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WATCH NOW: Mason City student leaders come together to plant trees in flood plains
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WATCH NOW: Mason City student leaders come together to plant trees in flood plains

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Across the street from Oak Park, a peony bush holds memories of residential yards that once were. The neighborhood’s homes were demolished after receiving extensive damage from Mason City’s 2008 floods.

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YIELD students plant trees in Mason City's Oak Park as part of a flood plain enhancement effort.

On Wednesday morning, this is where Mason City YIELD students could be found at work.

Youth Investing Energy in Leadership Development is a group of high school juniors from Mason City, Newman Catholic, and Mason City Alternative high schools who have been identified as future leaders. Students met weekly during the academic year and graduated from the program in December.

Each year, YIELD members plan and complete a community improvement project. This year, students decided to plant fruit and shade trees in two of Mason City’s flood plains as a way to rejuvenate the spaces and provide local residents with access to fresh produce.

They chose mostly fruit and 12 shade trees: a combination of pear, plum, cherry, apple, coffee, elm and maple.

Students were responsible for securing all donations for their project; they received $2,300 from 16 donors (13 local businesses and three individuals), which the City of Mason City matched.

They used the funds to purchase 54 trees at two locations: Oak Park (north of East Park) and Georgia Hanford Park on floodplains, where former neighborhoods had been damaged by flooding.

“It did cost a lot of money, but I thought it was going to be a lot more expensive than it ended up being. It’s a lot more reasonably priced to put trees in. That kind of surprised me,” said Jack Harty, a student at Mason City High School who introduced the idea to the group. “I was talking to my history teacher, Mr. Lee, at the high school, and he told me that other communities had done kind of similar things with areas that were flooded ... So it was an idea that we brought to the group and ended up going with."

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From there, YIELD students prepared for the project during the school year by consulting with local nurseries, conservationists, city staff and conducted soil samples and online research to select fruit and shade trees that would work best in Mason City, particularly for floodplains.

YIELD students decided to select more established trees rather than seedlings to give the trees better survival odds, along with the additional purchase of arbor guards to fit around their trunks for protection, said Allyson Krull, marketing and leadership development director for the Mason City Chamber of Commerce.

Many of the students expressed excitement at making the long-anticipated project a reality, acknowledging it was surprising to learn how much preparation was required.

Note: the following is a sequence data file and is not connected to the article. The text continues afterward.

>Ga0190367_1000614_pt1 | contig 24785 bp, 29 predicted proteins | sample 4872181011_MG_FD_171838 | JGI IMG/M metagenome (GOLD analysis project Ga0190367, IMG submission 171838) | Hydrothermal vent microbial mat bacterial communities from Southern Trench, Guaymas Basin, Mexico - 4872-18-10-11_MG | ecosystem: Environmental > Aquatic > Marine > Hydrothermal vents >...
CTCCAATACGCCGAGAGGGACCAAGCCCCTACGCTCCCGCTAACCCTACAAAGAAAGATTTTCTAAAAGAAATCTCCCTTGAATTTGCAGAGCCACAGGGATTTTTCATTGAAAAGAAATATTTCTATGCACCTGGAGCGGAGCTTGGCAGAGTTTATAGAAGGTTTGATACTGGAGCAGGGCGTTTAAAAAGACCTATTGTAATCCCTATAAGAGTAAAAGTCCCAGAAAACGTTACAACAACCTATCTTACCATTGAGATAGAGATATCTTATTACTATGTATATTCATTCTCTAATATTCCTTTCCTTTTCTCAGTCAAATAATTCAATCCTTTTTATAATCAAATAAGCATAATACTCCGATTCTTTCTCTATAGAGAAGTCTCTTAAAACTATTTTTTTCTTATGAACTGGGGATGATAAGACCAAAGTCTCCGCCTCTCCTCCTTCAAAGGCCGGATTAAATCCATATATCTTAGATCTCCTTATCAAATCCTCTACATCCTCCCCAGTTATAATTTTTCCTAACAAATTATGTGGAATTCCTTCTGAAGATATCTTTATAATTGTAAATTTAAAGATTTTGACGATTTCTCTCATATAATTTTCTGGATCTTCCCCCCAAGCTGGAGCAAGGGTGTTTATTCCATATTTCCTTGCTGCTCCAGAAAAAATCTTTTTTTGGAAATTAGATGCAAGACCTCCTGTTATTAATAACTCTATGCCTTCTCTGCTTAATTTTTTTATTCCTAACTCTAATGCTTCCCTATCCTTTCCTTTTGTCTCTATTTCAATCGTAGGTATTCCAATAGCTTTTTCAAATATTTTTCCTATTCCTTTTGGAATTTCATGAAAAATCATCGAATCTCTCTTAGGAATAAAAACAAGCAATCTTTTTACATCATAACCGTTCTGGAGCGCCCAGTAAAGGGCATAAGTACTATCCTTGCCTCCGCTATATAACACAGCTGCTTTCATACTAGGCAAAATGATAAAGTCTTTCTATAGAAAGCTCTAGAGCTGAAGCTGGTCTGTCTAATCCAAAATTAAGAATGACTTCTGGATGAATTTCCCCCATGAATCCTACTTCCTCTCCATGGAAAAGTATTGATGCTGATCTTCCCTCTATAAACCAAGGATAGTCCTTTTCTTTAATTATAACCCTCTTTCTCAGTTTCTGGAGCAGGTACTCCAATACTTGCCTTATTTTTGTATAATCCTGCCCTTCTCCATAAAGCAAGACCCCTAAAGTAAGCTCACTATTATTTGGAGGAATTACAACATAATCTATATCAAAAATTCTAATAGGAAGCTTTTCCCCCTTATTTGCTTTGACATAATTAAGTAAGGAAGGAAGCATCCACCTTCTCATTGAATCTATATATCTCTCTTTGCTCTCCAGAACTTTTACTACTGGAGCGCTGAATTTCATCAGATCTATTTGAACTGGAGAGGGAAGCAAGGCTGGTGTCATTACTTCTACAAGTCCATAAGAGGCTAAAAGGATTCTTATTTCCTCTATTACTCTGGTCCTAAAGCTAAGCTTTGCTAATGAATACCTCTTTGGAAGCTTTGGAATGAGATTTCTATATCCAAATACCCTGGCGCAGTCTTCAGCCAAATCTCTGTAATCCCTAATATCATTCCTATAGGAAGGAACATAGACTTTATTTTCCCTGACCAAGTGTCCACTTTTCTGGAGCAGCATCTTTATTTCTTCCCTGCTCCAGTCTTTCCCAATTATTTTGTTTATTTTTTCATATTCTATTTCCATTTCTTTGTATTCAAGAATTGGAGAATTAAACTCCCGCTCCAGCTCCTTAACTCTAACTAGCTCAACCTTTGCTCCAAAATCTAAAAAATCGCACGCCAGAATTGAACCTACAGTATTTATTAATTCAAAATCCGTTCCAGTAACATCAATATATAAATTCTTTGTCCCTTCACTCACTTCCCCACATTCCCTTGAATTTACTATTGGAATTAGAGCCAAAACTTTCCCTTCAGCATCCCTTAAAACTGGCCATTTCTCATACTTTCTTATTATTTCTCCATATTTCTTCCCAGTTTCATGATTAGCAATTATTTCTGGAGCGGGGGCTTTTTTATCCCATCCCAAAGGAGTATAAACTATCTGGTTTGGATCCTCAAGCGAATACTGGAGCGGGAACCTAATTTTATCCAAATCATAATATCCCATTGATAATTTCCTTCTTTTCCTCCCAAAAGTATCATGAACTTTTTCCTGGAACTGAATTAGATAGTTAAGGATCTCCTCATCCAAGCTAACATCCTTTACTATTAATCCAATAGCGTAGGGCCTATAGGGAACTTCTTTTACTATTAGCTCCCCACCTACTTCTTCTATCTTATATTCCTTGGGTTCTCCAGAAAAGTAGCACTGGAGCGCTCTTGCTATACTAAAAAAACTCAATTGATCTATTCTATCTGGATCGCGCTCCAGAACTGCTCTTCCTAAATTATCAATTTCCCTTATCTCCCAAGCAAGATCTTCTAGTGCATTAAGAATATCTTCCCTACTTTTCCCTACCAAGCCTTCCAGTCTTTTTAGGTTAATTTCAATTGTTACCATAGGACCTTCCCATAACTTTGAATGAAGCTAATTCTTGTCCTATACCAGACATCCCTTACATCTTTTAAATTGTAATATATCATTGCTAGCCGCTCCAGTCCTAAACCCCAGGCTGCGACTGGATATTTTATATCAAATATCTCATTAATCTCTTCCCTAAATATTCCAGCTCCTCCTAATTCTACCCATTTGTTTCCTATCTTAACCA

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Mason City High School student Kylie Hansen talks about her participation in YIELD and the work being done to enhance two Mason City parks on Monday by planting fruit and shade trees.

“I really thought if you wanted to plant trees, it would just be a simple process, but there’s a lot of people we got to talk to, and we were fortunate to have a lot of people talk to us and do fun activities and teamwork stuff. I was surprised by the amount of hours we put into it,” said Kylie Hansen, Mason City High School student. “Super proud to be standing here today, and to get to see it all come to life. It’s been a blessing to work with these guys.”

“I really like getting the roots apart from each other; it’s really fun,” said Kayla Manchester, a student at Mason City Alternative High School. “And then actually seeing the trees being planted, and watching them grow over time… the process of getting all the materials to do the planting took a lot of work and commitment.”

Now that all their preparation has been put into action, YIELD members encourage community members to enjoy the revitalized space, and in time, take advantage of the produce provided by trees.

“I think it’s kind of cool just to be able to see how we can reuse this land that was kind of destroyed from the flood to bring something else good to the community,” said Aden Stroup, Mason City High School student.

“It’ll kind of be like a new park for people here,” said Hansen. “And then, of course, giving back to the earth … more trees is always a good thing.”

“It’s taking something that was destroyed and making something new,” said Caden Rodning, Newman Catholic High School student. “Residents of Mason City will be able to come here and enjoy the trees and the park, but also people not from Mason City will come see the positives about Mason City.”

Melanie Mergen is Digital Editor for the Globe Gazette. You can reach her at melanie.mergen@globegazette.com.

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